19

    Romney is agreeable to the swing voters and suburbanites despite his election refusal to raise taxes. That’s the thing. He just comes off as reasonable and level-headed. Everyone knows he isn’t on some dogmatic mission to send Planned Parenthood secretaries in F35s to bomb Iran.

  28. Matt "MWS" Says:

    Metro,

    So bottom line, what is your effective tax rate?

  29. Metro Says:

    You’re confusing capital gains tax rates with income tax rates.

    Don’t punish small business owners like me who already have a marginal rate over 50% because you have a problem with a low capital gains tax rate for the uber wealthy.

  30. Massachusetts Conservative Says:

    24

    And Huntsman lost. That just proves my point on where the party is. It’s not on issues, it’s on ANGER.

    Anything you do to oppose Obama is good. No matter what benefit can come of it.

  31. Matt "MWS" Says:

    Boomer,

    I think a good argument could be made that deficits and debt are a bigger weight on our economy right now than tax rates. And we’re not going to solve those deficits without some meaningful compromise on tax rates.

  32. Metro Says:

    My marginal rate is a hair over 50.0, my effective tax rate is in the 30s.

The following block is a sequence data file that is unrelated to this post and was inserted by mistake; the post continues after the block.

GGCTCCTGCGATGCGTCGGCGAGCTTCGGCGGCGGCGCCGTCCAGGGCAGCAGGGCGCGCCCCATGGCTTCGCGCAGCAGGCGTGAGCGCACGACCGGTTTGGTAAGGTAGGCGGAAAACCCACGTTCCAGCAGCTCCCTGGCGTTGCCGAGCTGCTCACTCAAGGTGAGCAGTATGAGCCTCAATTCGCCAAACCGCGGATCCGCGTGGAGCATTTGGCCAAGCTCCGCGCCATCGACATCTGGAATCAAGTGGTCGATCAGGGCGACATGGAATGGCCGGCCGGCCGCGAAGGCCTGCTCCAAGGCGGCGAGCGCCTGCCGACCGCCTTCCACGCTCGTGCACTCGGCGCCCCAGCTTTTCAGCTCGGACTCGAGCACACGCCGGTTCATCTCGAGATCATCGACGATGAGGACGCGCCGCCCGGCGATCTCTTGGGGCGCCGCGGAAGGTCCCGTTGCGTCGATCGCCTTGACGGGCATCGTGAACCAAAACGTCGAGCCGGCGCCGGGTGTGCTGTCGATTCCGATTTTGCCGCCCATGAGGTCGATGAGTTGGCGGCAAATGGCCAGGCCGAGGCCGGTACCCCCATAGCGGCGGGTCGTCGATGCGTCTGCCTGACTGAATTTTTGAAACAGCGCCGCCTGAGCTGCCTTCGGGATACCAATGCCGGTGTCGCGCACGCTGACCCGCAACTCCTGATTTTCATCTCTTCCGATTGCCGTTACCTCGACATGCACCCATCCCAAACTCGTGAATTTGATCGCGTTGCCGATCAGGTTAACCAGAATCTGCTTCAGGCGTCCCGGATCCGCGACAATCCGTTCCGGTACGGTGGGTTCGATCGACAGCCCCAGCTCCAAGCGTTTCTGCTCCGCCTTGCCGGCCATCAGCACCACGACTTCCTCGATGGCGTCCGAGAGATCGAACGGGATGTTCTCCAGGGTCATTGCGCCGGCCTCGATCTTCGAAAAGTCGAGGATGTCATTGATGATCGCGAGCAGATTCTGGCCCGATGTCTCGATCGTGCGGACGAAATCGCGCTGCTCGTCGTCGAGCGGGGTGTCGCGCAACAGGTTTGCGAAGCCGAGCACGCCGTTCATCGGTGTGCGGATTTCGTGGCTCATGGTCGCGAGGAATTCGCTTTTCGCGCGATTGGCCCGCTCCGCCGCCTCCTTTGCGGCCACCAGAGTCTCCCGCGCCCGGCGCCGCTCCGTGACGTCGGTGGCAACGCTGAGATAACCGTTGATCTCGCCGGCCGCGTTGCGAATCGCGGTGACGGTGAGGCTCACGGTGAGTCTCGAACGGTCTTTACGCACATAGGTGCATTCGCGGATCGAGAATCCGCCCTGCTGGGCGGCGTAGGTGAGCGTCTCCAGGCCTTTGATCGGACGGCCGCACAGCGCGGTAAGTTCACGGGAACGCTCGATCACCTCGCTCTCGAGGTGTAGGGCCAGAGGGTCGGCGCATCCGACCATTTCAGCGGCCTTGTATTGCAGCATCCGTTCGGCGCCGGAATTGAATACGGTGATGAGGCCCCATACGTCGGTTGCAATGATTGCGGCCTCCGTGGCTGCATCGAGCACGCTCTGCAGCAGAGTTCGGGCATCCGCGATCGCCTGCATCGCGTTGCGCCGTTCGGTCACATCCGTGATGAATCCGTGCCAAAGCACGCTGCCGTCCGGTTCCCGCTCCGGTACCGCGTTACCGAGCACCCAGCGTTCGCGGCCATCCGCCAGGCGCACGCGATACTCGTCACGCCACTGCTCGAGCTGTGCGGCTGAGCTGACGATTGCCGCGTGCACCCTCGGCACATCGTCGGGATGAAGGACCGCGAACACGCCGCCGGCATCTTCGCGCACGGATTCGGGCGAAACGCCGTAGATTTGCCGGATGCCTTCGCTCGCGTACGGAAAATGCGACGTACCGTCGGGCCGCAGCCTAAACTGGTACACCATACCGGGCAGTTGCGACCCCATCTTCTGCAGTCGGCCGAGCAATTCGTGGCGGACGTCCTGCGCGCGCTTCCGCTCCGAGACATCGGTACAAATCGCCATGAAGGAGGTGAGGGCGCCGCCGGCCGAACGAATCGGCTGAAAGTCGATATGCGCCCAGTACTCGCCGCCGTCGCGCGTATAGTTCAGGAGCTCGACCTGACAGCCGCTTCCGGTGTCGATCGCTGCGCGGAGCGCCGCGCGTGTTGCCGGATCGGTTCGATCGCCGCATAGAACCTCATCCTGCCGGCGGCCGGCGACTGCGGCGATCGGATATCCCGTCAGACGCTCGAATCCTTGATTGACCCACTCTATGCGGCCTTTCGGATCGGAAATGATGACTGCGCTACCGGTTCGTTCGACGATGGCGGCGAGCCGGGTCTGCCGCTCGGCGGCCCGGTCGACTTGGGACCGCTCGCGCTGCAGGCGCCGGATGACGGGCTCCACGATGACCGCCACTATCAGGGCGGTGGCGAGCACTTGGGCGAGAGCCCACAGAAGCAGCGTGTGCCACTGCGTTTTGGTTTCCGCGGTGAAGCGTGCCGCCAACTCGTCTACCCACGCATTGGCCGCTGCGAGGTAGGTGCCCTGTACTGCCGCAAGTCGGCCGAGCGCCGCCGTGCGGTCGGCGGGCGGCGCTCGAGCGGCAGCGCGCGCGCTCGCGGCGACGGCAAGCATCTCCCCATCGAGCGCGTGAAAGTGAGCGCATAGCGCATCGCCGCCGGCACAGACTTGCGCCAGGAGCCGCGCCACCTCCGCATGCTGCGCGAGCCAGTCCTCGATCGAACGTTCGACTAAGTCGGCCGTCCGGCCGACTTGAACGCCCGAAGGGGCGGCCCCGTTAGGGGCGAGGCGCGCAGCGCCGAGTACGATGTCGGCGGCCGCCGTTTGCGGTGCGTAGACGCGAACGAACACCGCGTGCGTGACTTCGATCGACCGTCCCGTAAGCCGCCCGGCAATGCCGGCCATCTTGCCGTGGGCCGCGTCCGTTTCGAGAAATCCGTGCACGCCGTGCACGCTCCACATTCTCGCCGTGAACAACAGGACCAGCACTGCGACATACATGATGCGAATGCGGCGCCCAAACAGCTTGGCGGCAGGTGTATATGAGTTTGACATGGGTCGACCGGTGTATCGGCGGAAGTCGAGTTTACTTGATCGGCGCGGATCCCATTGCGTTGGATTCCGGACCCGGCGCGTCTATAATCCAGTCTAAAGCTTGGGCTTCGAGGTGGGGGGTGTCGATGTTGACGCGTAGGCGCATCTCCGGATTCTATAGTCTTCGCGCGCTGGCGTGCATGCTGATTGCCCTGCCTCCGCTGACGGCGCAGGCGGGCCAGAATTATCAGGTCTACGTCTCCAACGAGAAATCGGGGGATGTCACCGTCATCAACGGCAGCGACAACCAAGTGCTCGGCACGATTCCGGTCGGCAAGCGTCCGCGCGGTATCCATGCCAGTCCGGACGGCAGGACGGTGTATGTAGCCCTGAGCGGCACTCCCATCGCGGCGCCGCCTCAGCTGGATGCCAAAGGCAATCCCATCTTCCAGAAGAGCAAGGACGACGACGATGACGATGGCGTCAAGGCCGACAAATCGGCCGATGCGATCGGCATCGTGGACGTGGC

33. Matt "MWS" Says:

    Metro,

    “You’re confusing capital gains tax rates with income tax rates.”

    No. I’m talking about taxes, period. In whatever form. The sum total.

  34. Matt "MWS" Says:

    Metro,

    High 30s or low 30s? Does that figure include FICA and MICA?

  35. Metro Says:

    #33: So you don’t care that you may be advocating tax rates for some top 1% earners at 50%+ and others 15%?

    A real sense of justice you have, there.

    About the same as a common thief.

  36. Harold Says:

    “Is This the Hill We Want to Die On?”

    .

    Look, I’m getting tired of the willardbots using martial references to blood and death to make their point. Come on, let’s be civilized here. Like we here in Michigan will be civilized on February 28, when we kill Willard’s candidacy. ;-)

  37. Metro Says:

    Mid 30s and rising, and yes.

  38. Mary Says:

    Despite all this talk about how Republicans are turning off moderates with social conservatism, the truth is that we have no history of Republican presidential candidates losing elections by being too far to the right on cultural matters. The last Republican to lose because he was too ideologically conservative was Goldwater – and that was almost 50 years ago. And most of the social issues we debate today were not on the table during that election. He lost because he was an economic conservative and one who ran a terrible campaign.